September is another great month for Netflix subscribers. The world’s preeminent streaming service is easing up on the original feature films and heavy-hitter series this month (you’ve got Luke Cage, but we’re skeptical after the trailer), but there are some real classics, some solid original programming, and a few promising documentaries. Are we losing 2 Fast 2 Furious, Crocodile Dundee, Zoolander, and Roboshark (yes, that’s an actual fucking film)? We sure are. And we’ll miss them. But we’re gaining so, so much more. Here are the 10 best things coming to Netflix in September:
Saving Private Ryan
Saving Private Ryan is just one of those films that never, ever gets old, no matter how many times you see it. It currently holds a staggering 92% rating on Rotten Tomatoes and was the recipient of several Academy Awards (including Best Cinematography, Best Director, and Best Film Editing), and was even archived in the National Film Registry for its cultural and aesthetic significance.
Saving Private Ryan tells the epic story of U.S. Army Rangers Captain John H. Miller and his squad as they embark on a journey to locate a paratrooper, Private First Class James Francis Ryan (Matt Damon), in order to send him home after it is discovered that he was the last-surviving brother of four proud servicemen. War is hell, and WWII was no exception. Saving Private Ryan provides a harrowing look into events like D-Day, and the subsequent battles for France. It is nothing short of cinematographic gold.
Bayou Maharajah: The Tragic Genius of James Booker
James Booker didn’t pioneer rhythm and blues, but he did leave his mark on the world with his incredibly unique brand of music, and his incredibly unique personality. Dr. John famously called him the “best black, gay, one-eyed junkie piano genius New Orleans has ever produced.” If that single sentence doesn’t give you enough inspiration to check out this documentary, we don’t know what will.
Easily regarded as one of the best American action films of all time (by anyone who isn’t a complete idiot), Top Gun stars Tom Cruise as rowdy navy pilot Pete Mitchell, along with Val Kilmer as fellow pilot Tom Kasansky. The film tells the story of the pilots as they vie for the top position as “Top Gun” at the academy. Some classic ’80s action montages, gnarly vertigo-inducing aerial maneuvers, some romantic shit, and more thumbs ups than a Goddamn Bill Clinton speech—Top Gun has it all.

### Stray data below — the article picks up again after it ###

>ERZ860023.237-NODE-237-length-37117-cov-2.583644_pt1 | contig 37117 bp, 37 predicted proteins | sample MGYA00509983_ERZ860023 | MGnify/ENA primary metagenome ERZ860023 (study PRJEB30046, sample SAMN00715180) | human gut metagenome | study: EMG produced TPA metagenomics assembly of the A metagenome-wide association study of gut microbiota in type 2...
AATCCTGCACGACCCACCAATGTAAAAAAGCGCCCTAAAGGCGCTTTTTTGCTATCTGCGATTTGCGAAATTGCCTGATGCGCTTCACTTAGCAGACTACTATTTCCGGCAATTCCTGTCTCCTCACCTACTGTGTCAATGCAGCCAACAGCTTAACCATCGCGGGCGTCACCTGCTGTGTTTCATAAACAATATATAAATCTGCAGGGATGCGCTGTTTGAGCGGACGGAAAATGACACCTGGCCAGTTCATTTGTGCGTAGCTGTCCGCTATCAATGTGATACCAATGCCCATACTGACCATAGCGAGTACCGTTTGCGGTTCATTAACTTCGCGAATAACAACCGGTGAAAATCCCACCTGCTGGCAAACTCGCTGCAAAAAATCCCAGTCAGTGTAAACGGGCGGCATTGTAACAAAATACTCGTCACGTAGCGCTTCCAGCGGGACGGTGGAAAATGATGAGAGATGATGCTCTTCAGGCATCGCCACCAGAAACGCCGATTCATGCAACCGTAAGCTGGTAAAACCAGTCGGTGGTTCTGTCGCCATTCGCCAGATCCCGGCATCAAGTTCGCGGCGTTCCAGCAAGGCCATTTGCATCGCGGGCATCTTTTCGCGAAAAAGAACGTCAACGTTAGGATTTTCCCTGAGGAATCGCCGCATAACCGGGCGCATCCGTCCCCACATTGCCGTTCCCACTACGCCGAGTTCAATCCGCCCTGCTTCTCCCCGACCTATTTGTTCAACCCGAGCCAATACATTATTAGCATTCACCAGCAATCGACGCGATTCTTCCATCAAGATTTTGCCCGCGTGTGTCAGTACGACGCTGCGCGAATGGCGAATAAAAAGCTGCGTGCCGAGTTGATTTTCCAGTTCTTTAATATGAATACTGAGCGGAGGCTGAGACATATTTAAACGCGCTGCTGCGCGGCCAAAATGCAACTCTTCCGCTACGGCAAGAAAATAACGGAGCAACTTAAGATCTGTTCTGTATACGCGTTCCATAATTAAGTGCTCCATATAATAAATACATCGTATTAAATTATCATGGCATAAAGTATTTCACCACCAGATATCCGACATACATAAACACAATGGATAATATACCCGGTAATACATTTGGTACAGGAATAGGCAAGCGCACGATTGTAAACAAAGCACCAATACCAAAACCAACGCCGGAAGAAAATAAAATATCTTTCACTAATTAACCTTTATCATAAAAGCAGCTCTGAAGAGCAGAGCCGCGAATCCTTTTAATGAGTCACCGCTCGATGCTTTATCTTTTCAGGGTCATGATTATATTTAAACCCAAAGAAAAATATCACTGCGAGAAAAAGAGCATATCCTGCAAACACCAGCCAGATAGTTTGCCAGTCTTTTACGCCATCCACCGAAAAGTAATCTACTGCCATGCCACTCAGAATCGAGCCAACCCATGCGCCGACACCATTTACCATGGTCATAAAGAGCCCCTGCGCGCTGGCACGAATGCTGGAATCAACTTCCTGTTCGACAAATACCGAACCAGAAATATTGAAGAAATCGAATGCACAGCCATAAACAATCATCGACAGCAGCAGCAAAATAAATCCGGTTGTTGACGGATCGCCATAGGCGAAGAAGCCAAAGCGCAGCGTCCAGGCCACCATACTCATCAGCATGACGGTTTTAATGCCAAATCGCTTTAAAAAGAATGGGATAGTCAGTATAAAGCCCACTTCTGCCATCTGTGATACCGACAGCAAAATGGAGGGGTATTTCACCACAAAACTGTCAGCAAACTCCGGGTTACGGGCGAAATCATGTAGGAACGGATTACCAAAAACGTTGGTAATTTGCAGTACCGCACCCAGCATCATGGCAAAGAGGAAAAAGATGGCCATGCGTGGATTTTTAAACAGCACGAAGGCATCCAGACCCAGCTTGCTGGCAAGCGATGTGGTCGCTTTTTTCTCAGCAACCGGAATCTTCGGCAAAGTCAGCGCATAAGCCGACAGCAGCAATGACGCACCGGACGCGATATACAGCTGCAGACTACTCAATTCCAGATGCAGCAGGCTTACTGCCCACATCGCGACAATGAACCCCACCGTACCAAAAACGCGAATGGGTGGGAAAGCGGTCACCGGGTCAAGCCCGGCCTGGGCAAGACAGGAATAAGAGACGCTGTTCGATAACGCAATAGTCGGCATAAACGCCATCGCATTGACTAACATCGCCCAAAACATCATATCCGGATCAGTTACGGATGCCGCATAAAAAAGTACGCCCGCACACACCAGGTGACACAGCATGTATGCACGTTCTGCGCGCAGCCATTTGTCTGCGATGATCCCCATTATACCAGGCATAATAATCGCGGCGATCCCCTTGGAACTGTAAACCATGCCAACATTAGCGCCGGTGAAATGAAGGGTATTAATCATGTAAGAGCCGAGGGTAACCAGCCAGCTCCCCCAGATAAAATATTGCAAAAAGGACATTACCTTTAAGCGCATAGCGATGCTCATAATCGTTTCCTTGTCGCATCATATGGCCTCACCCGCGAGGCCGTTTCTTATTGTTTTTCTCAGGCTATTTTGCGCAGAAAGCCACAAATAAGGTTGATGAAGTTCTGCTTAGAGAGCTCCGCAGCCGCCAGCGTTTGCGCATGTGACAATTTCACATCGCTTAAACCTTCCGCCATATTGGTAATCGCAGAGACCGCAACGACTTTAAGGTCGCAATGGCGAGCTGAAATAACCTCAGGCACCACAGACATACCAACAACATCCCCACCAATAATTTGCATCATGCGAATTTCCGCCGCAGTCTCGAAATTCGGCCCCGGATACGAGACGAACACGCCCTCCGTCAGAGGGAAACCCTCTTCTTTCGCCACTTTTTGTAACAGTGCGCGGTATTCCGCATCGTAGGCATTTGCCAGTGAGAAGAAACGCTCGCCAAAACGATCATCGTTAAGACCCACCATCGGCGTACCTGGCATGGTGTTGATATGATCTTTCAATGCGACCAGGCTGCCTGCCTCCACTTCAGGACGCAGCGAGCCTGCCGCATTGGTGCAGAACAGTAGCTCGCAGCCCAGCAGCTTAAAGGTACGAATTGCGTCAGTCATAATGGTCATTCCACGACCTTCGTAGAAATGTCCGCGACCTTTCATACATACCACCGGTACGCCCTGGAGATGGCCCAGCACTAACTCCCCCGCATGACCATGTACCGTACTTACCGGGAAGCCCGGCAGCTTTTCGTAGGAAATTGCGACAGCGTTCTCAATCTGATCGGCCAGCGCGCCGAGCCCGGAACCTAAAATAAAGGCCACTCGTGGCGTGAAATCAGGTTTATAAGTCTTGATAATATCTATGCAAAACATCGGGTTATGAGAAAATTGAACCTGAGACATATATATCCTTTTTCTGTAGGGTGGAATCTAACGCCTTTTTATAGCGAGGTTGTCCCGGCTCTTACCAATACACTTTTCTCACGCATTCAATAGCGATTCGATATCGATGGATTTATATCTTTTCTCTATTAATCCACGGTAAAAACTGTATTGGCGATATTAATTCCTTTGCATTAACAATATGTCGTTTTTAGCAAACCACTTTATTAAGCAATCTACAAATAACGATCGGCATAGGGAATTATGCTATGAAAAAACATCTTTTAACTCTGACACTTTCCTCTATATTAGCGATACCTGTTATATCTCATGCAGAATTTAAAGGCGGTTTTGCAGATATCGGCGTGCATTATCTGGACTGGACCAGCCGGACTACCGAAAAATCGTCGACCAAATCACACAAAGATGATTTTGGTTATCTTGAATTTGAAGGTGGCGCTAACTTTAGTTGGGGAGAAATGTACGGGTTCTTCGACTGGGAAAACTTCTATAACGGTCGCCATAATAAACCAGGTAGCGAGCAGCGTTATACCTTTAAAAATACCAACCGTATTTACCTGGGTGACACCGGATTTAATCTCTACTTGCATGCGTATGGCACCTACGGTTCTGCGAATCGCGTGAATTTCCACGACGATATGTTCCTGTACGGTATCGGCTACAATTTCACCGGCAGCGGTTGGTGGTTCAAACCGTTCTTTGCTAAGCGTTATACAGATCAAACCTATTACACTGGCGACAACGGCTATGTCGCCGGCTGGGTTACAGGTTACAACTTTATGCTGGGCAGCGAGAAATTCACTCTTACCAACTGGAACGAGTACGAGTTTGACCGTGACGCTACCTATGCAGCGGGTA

Jaws, Jaws 2, Jaws 3, Jaws: The Revenge
The Jaws franchise is one of the most successful film series of all time. The original, released in 1975, is based on a novel and loosely on a true story of the 1916 Jersey Shore shark attacks that left four dead and one injured. The first film was also directed by Steven Spielberg. If you’ve never seen the movies before—and even if you have—this is an excellent opportunity to see some of the most popular American movies of all time (including the complete fucking train wreck that is Jaws 3), starting September 1.
True Grit (1969)
Considered by many to be one of the best performances of John Wayne’s career, True Grit is an Academy Award-winning American Western. An adaptation of a novel of the same name by Charles Portis, True Grit tells the story of a girl named Mattie (Kim Darby) whose father, Frank Ross (John Pickard), is killed by his own hired hand, Tom Chaney (Jeff Corey). Mattie travels to Fort Smith, Arkansas, to hire U.S. Marshal Reuban “Rooster” J. Cogburn to catch Chaney and his accomplices. What follows is an incredible story that is funny, suspenseful, action-packed, and even touching at times. The film received a re-boot in 2010 that starred Jeff Bridges as Rooster and Hailee Steinfeld as Mattie, and while it was good, it certainly doesn’t hold a candle to the original. Think we’re lying? Check it out!